Self-Organising Criticality in Brains, Battles and Universes

The notion (articulated in the video) that the homeostatic process by which quasicriticality is maintained in the brain may have an essentially cybernetic explanation.

In Jeff Hawkins’ “A Thousand Brains” he references neurophysiologist Vernon Mountcastle’s belief in the existence of an underlying (as unifying) organisational principle in the brain. I wouldn’t be at all surprised if the notion of self-organised criticality is an explanatory kernel here.

Question: What if brains, among countless other resilient communications networks and emergently complex systems of interest, does not approach or approximate to quasicriticality  but acts as a primary transmission medium for it?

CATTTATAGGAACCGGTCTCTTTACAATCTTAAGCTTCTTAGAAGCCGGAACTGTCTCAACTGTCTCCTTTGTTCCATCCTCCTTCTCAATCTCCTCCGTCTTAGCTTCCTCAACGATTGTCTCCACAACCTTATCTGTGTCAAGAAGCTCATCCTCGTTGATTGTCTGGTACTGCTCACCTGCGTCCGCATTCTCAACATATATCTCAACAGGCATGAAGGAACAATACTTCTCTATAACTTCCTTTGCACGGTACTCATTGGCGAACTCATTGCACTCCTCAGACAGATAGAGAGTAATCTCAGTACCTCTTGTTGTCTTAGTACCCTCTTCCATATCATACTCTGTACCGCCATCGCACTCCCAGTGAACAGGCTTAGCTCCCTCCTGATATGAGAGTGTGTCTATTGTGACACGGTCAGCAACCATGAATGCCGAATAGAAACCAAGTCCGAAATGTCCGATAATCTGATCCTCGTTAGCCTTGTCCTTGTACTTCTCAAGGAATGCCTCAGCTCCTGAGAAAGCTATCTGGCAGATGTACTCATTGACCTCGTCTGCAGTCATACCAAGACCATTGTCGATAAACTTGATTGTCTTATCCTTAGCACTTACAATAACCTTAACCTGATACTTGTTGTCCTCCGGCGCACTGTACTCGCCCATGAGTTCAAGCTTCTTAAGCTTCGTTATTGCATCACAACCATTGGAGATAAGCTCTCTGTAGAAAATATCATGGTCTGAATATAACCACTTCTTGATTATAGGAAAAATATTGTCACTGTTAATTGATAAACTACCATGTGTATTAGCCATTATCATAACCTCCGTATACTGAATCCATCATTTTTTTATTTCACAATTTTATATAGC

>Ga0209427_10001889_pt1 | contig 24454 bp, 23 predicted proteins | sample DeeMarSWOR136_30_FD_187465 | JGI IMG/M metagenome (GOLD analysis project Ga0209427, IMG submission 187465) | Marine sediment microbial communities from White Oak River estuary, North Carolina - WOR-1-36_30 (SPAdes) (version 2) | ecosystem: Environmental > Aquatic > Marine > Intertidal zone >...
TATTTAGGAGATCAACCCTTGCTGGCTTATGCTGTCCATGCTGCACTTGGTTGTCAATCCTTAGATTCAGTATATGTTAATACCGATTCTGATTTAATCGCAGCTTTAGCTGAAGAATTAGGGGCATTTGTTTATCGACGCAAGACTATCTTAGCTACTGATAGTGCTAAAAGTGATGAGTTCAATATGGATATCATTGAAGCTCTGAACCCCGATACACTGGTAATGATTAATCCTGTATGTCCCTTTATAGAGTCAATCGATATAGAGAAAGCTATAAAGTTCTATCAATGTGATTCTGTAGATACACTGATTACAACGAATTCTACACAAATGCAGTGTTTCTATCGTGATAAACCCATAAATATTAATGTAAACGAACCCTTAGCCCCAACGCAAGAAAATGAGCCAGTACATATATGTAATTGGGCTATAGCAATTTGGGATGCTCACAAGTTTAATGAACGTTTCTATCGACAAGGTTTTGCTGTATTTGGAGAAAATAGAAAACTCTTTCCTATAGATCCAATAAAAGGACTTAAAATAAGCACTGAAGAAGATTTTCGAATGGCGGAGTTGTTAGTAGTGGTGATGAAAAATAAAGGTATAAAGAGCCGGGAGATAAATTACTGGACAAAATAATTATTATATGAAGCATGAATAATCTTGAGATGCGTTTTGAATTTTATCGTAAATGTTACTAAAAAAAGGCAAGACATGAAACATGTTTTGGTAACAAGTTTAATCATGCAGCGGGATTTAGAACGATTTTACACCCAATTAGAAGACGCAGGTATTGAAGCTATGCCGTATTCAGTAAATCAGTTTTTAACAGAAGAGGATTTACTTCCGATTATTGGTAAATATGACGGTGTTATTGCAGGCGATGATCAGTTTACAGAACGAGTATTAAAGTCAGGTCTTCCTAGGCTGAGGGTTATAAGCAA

On a spectrum from simple sandpiles through inordinately complex battlespaces, to ecological networks and much, much further into cosmological questions of inexplicably delicate fine tuning and logical self-containment – the remarkable diversity of instances should, as the trees, not blind us to the self-organising unity of the forest.

What if the binding principle is not explicable in terms of its instances but can only ever be comprehensively approached, inversely, from a perspective that this criticality is not the consequence but the cause?

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